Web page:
Humans have bacteria, yeast, and other organisms in their mouths that are not found in birds. These can cause serious, potentially fatal infections. Parrot owners should never mimic the feeding rituals on birds with their beloved pet even. Likewise, never share food from their mouths with their birds or share food on your plate if any used utensils, even disposable have been near your mouth and then touched the plate.
Birds like to chew on everything around them, including plants. In the wild, birds naturally gnaw on plants to survive. However, our yards and homes are not the natural habitat. Some plants will make a bird have an upset stomach whereas others can be lethal poison. Houseplants unsafe for birds include Calla lilies, mistletoe, philodendron, rhododendron, poinsettias and yew. Parrot owners should check with their veterinarians or a pet poison control hotline before allowing their pet exposure to a plant so they do not let their pet get ill or worse.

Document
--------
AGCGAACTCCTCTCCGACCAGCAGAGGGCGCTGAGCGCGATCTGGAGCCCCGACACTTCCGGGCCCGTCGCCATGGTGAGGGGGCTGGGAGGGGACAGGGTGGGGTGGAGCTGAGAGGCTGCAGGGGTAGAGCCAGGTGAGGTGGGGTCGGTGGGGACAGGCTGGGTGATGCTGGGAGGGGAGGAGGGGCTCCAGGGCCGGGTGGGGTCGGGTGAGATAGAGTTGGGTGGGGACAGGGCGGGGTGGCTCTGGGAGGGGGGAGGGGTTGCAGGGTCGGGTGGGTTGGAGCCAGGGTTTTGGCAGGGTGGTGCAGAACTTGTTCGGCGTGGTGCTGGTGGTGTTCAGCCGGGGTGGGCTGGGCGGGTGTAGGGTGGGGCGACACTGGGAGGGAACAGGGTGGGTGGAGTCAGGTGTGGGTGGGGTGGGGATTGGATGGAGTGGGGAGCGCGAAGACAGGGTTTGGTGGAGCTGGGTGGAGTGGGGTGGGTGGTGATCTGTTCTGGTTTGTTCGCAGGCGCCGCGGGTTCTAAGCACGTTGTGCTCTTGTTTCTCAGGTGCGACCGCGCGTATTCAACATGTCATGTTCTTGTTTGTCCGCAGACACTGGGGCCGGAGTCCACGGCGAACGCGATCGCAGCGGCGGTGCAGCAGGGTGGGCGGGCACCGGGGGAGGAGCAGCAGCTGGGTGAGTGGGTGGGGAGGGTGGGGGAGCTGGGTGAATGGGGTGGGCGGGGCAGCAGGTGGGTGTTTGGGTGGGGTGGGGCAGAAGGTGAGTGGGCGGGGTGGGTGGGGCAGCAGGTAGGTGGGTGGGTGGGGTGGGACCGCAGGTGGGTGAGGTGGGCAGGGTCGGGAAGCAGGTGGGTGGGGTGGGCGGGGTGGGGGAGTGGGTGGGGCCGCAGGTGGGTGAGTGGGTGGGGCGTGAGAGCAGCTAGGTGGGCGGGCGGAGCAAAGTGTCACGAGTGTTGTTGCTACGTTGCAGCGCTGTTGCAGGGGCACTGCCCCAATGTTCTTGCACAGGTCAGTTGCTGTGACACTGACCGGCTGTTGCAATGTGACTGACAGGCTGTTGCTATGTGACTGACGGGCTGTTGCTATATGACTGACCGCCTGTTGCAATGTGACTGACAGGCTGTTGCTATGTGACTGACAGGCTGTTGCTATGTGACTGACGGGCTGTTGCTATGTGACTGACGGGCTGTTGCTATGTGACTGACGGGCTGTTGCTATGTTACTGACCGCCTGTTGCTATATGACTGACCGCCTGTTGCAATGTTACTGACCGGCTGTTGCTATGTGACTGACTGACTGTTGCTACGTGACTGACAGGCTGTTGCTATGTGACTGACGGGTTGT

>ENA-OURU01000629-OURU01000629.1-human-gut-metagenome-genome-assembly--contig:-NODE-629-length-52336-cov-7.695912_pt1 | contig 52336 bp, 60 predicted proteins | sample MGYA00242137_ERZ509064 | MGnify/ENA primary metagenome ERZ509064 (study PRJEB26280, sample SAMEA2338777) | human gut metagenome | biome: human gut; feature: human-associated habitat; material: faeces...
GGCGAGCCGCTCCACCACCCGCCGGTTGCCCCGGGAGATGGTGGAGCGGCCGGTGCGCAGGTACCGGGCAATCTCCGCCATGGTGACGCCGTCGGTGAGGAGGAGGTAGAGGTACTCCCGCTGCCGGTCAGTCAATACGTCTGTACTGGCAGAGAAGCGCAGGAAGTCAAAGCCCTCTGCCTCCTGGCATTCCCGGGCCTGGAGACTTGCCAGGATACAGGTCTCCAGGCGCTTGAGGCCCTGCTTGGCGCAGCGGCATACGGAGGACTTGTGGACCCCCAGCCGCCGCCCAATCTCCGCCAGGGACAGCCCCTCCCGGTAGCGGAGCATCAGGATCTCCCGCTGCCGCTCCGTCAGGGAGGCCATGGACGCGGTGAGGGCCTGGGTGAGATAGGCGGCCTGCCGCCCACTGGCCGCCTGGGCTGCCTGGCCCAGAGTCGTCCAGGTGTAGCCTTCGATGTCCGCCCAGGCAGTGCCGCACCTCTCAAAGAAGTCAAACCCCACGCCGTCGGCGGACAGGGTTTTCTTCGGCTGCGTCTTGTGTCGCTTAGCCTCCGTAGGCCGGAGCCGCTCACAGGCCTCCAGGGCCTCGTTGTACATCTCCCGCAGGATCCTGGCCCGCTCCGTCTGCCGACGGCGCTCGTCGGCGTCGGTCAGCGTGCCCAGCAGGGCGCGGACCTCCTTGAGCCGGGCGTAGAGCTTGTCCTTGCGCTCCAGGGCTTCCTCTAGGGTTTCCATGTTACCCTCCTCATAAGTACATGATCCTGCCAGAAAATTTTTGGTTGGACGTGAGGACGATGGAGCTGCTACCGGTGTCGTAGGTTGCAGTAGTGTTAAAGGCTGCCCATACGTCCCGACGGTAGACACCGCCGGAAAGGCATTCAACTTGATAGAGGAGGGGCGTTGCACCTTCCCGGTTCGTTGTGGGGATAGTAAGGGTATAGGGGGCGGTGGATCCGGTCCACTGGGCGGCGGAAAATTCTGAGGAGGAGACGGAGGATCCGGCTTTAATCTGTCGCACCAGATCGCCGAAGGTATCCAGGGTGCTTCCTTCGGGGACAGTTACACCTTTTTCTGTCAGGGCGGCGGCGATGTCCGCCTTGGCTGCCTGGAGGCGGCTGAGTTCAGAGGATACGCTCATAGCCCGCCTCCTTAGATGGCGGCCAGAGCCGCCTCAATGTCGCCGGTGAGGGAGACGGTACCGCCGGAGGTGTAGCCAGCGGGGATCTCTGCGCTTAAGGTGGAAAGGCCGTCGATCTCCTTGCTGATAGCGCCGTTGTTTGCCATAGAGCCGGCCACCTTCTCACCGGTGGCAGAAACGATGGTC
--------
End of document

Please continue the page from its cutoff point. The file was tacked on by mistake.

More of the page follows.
Birds are hopelessly attracted to smooth small colorful objects like pills and love to put them in their mouths, often accidentally ingesting them. Once eaten, birds rapidly metabolize the ingredients of the pills. Their accidental ingestion of human medications at doses designed for a human can lead to serious illness and death. Always be careful to never allow a pill to sit anywhere your bird can find it and properly store and dispose of all medication properly and keep all your medication in a childhood and bird proof pharmacy bottle or pill case a beak cannot open.
Bird owners should bird-proof their homes to make sure you and your parrot have a long, happy and healthy life and relationship together.